*clears throat*

So after being over powered and damaged by the Borg Cube, the Enterprise manages to escape into a "not the mutara nebula" to hide from the Borg Cube. This episode is so awesome even bits of Star Trek II wants in on the action! After figuring out a way to damage the Borg that could be used to destroy them for good, Picard takes some time off to contemplate in Ten Forward with Guinan. What follows is a scene, even for Star Trek, is too honest for it's own good. Picard talks to Guinan about how this could be the moment that history will remember as the end of human civilization. Guinan says that this isn't the end, and backs it up with experience.
Guinan: When the Borg destroyed my world, my people were scattered throughout the galaxy. We survived. As will humanity survive. As long as there are a handful of you left to keep the spirit alive, you will prevail. Even if it takes a millennium.
This is one of my favorite exchanges between Guinan and Picard because it puts the whole universe in Star Trek into perspective. Picard is contemplating the end of human civilization, and Guinan who isn't human tells him that even if that were to happen, there is still hope for humanity if there are still some humans out there (which, let's not joke ourselves, are pretty much EVERYWHERE). More importantly, her presence shows that the Borg are not just here to end human civilization, but all civilizations. Her species was one of their victims who they couldn't fight back, but here they are still trying to prevail. What ever meaning Picard, or even the audience was supposed to get out of this exchange is completely lost when the episode resorts to... wait for it...
Worf: Sir, the coordinates they have set, they're on a direct course to sector zero zero one. The Terran system.
Riker: Earth.
*groan*
So much for not being predictable.

So after the Borg scare the Enterprise our of the nebula, capture Picard and set course for Earth, we have a nice little realization scene of Riker not being fully aware of the circumstances he is in. Captain Picard has been kidnapped but he's doing his job like a first officer. It's not until Troi of all people who informs him that until they retrieve Picard, Riker is in command of the Enterprise. This one scene accomplishes two things. It shows Riker being forced to accept the role that he's been hesitant to take on this entire episode, and it also serves to showcase to the audience that things are getting very, VERY serious.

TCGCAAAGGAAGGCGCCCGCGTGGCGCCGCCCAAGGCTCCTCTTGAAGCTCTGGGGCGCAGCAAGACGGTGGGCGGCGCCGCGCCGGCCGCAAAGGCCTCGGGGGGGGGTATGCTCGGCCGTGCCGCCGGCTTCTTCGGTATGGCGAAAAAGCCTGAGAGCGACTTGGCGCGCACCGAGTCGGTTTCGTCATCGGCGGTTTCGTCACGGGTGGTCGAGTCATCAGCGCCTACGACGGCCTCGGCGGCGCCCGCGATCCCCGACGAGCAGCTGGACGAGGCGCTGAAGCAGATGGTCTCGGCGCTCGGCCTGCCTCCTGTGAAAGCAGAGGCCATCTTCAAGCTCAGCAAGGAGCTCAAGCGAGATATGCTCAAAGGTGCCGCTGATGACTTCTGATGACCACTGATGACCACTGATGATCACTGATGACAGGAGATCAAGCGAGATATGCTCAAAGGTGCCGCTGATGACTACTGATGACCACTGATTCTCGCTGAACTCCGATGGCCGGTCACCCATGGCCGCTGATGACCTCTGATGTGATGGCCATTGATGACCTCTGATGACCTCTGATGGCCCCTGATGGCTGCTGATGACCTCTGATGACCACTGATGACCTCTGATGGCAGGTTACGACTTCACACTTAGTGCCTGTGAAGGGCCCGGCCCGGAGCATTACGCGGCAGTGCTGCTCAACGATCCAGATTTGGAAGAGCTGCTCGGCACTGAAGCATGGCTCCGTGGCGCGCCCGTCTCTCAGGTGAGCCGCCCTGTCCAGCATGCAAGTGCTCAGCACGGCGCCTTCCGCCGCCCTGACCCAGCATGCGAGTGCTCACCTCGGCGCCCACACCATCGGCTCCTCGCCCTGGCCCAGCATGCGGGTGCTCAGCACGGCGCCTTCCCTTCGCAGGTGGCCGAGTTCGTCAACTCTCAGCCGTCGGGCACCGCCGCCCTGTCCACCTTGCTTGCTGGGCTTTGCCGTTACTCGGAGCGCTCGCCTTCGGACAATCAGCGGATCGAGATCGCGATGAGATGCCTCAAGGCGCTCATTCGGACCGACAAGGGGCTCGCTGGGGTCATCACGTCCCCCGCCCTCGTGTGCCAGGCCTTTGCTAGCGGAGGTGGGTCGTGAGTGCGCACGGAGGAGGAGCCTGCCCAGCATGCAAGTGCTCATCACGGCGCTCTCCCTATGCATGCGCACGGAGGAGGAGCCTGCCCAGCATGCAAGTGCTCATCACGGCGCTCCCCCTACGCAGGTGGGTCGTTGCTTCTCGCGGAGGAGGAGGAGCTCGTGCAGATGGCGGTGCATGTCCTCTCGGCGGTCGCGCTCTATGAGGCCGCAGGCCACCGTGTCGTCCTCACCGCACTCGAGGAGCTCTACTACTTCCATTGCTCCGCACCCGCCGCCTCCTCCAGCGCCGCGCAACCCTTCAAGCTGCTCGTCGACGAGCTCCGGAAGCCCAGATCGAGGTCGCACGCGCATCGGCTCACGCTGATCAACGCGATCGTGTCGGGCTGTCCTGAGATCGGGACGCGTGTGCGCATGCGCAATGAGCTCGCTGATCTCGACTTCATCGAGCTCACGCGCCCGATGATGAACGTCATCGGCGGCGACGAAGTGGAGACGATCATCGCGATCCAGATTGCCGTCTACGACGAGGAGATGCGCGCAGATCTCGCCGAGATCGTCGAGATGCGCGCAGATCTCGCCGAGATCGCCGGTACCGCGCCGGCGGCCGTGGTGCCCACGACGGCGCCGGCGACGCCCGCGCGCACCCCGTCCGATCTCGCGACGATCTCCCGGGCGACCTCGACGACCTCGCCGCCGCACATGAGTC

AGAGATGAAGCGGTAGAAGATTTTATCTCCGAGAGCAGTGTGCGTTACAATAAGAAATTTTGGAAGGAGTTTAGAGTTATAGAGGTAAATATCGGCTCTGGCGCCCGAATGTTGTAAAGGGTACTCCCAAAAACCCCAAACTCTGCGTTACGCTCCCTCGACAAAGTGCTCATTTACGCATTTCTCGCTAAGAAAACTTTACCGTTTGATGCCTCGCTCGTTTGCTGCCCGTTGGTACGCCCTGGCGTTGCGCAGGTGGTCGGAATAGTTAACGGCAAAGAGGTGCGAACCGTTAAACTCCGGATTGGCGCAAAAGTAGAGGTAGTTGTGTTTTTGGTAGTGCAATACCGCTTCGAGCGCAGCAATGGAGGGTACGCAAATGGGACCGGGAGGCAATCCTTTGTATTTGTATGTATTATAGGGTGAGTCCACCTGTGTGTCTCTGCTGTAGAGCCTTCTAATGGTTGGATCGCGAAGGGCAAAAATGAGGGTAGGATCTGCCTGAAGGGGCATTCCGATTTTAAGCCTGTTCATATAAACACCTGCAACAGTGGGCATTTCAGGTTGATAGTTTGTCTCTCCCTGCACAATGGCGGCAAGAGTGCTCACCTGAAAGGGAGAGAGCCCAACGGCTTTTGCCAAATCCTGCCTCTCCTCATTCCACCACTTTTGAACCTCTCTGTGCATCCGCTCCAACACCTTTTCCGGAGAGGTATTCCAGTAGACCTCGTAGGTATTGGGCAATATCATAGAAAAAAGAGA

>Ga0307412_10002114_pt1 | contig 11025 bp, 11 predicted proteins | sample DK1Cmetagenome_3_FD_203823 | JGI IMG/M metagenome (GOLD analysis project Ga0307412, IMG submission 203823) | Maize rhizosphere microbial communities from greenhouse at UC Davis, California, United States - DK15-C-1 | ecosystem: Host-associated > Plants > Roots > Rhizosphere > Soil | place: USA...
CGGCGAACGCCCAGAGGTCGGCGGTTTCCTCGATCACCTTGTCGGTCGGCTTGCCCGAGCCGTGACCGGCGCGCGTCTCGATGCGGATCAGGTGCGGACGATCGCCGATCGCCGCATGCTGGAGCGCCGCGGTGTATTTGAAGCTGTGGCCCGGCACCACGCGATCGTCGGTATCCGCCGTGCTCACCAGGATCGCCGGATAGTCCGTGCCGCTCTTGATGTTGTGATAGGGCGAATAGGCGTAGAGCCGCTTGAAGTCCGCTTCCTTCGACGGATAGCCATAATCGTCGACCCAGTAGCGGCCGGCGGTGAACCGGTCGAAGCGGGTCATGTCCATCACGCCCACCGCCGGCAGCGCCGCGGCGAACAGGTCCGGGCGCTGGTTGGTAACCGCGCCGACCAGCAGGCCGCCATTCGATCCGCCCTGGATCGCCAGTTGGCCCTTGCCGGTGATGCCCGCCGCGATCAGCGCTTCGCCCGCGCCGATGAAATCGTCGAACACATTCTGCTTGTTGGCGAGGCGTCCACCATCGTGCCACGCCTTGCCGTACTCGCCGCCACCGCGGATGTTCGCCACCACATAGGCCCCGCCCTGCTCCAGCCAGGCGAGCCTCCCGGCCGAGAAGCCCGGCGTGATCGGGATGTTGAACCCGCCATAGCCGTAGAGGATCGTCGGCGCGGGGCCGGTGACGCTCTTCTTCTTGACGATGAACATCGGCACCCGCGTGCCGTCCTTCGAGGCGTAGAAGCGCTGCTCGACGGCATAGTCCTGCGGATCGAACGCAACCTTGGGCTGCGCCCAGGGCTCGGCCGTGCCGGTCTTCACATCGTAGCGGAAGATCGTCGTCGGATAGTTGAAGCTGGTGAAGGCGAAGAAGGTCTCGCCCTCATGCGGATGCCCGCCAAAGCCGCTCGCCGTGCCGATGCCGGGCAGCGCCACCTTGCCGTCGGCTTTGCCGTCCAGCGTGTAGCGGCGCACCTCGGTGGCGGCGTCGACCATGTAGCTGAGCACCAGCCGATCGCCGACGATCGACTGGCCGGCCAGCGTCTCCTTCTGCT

After boarding the Borg cube and successfully sabotaging it enough to slow it down so the Enterprise can use it's weapon, the crew discover Picard, only something is different. After a failed attempt by Worf to rescue Picard, the team beams back to deliver the news to Riker.

We now come full circle. Not only has Picard been lost, he's also a borg. The crew, even commander Shelby implore Riker to give them a chance to rescue him. Riker on the other hand cannot ignore the opportunity they have to end this Borg threat once and for all. Just before Riker is about to give the order, the Borg hails the Enterprise. Instead of a vast structure of thousands upon thousands of drones all speaking as one, they are confronted by an assimilated Picard.
Locutus: I am.. Locutus.. of Borg. Resistance.. is futile. Your life as it has been.. is over. From this time forward.. you will service.. us.
Riker is now presented with two options. Stop this Borg threat once and for all, or withdraw and work out a way to rescue Picard. He does not hesitate.
Riker: Mr. Worf, fire.


CONCLUSION:
Television history right there. The return of the Borg managed to not only match the threat they presented in "Q Who", but also add something else that made them even more horrifying. They not only wanted your technology, they wanted your soul. It's one of the most iconic Star Trek episodes, and for good reason. But the real mark that the Borg leave on Star Trek history is what comes next.

STINGER:
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Old December 23 2013, 09:54 PM   #2
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Re: Episode of the Week: 3x26 "The Best of Both Worlds"

Much has been said about this episode, and it deserves it. This episode (particularly part 1), I feel, is the best TNG committed to film, including the four movies.

Even from the opening establishing shot, and the transporter room, there's something "different" and special about this episode. There's a dramatic weight to it you would find in a movie. The impending doom is helped greatly by Jones' score. The editing is tight, and there are no wasted scenes. I also get the sense that this was the best possible effort by everyone, meaning it was nearly impossible for the payoff to be as good. Part I is so good that it makes up for the weaker part II.

While Jones had been butting heads with Berman and (was it Livingston?), I think it was BOBW that sealed the deal for his eventual firing. Jones went above and beyond, creating one of TV's finest scores, and got plenty of recognition for it, and I think it was the beginning of the end for him.

This was the peak of the Borg. As much as First Contact is praised, I think it ruined what the Borg were, while Voyager just ran with it....into the ground.
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Old December 24 2013, 02:02 AM   #3